- 1the unbroken and consistent existence or operation of something over a period of time
- 2a connection or line of development with no sharp breaks
Using continuity: Examples
Take a moment to familiarize yourself with how "continuity" can be used in various situations through the following examples!
The company's continuity plan ensured that operations continued smoothly during the crisis.
The film lacked continuity, with several plot holes and inconsistencies.
The artist's work shows a continuity of style throughout his career.
continuity Synonyms and Antonyms
Idioms Using continuity
The sudden change in tone broke the continuity of the conversation.
The new policy is in continuity with the company's previous approach to sustainability.
The team worked hard to maintain continuity in their performance throughout the season.
Phrases with continuity
an error in film or literature where there is a discrepancy between different shots or scenes, such as a character wearing different clothes or holding different objects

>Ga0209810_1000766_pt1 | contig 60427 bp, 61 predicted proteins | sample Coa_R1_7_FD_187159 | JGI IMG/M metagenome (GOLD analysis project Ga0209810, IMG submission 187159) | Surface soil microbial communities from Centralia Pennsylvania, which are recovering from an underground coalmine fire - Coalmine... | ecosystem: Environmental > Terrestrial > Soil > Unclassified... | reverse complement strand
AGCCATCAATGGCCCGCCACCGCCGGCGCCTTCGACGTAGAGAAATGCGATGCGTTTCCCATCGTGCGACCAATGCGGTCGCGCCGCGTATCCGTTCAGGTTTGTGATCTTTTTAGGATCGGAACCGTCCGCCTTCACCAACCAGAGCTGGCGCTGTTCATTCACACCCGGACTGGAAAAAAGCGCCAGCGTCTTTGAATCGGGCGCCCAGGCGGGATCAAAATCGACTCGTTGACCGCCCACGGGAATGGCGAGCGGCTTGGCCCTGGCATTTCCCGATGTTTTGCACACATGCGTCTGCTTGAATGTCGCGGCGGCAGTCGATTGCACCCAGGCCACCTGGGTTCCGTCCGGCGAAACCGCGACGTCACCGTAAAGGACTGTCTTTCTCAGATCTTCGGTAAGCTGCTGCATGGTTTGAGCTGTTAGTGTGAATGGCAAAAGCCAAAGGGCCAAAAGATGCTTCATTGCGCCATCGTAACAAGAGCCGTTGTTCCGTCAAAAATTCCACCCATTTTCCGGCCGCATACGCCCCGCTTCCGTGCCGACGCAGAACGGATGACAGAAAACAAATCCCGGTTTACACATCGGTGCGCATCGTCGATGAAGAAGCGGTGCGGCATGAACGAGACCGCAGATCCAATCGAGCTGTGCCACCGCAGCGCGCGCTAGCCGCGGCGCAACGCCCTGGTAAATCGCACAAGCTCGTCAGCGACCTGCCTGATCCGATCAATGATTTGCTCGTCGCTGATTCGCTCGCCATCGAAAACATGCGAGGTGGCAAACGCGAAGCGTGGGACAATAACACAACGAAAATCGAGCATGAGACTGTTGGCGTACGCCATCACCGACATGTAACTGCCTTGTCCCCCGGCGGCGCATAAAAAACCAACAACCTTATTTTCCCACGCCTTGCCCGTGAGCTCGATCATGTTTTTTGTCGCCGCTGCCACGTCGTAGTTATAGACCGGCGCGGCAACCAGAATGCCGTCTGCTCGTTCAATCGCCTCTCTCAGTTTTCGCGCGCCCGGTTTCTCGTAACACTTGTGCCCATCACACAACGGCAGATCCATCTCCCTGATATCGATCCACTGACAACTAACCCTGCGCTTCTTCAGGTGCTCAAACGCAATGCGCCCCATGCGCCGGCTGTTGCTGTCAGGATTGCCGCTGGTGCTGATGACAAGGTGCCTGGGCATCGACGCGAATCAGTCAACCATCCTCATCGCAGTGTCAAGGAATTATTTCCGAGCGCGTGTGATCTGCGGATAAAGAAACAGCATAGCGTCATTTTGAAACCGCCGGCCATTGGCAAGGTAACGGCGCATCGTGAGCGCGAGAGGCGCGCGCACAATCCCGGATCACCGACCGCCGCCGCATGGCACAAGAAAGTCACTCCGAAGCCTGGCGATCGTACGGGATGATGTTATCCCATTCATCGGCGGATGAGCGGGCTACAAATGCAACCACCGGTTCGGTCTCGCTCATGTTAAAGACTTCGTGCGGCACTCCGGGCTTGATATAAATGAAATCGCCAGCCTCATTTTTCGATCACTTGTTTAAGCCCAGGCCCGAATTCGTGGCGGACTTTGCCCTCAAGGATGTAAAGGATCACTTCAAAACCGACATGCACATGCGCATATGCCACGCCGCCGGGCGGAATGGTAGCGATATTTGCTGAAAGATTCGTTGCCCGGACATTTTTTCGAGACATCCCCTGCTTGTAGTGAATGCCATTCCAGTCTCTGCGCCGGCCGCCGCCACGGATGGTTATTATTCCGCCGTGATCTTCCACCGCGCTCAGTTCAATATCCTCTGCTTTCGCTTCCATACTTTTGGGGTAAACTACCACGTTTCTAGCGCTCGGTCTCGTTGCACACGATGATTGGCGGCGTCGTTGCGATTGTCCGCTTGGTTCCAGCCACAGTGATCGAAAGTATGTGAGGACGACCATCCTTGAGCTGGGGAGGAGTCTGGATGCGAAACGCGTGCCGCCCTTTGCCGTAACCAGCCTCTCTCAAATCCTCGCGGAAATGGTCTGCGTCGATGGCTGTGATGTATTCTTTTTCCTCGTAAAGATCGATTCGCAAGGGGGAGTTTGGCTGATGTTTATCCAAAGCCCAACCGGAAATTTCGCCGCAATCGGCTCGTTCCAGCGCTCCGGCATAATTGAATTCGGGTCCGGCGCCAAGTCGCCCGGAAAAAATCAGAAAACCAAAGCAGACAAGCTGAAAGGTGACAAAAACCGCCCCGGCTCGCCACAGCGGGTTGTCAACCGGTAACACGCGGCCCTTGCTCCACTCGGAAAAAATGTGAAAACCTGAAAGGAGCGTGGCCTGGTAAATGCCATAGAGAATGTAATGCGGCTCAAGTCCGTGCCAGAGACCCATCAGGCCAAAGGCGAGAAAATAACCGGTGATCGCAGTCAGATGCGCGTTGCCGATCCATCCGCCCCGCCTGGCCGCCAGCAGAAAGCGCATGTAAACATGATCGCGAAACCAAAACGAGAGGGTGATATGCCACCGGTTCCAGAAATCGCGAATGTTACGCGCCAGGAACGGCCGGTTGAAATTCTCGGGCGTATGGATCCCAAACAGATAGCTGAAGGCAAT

In the movie, there is a continuity error where the character's shirt changes color between shots.
a person who provides information about upcoming television programs or events, often during commercial breaks
The continuity announcer informed viewers about the upcoming schedule for the evening.
a film editing technique that emphasizes smooth transitions between shots to create a sense of realism and continuity
The director used continuity editing to create a seamless flow between scenes.
Origins of continuity
from Latin 'continuus', meaning 'uninterrupted'
Summary: continuity in Brief
The term 'continuity' [kənˌtɪnjuˈɪti] refers to the consistent existence or operation of something over time, or a connection or line of development with no sharp breaks. It can be seen in contexts ranging from business operations to artistic style, as in 'The company's continuity plan ensured that operations continued smoothly during the crisis.' 'Continuity' also extends into phrases like 'break continuity,' denoting disruption, and idioms like 'in continuity with,' indicating agreement with what came before.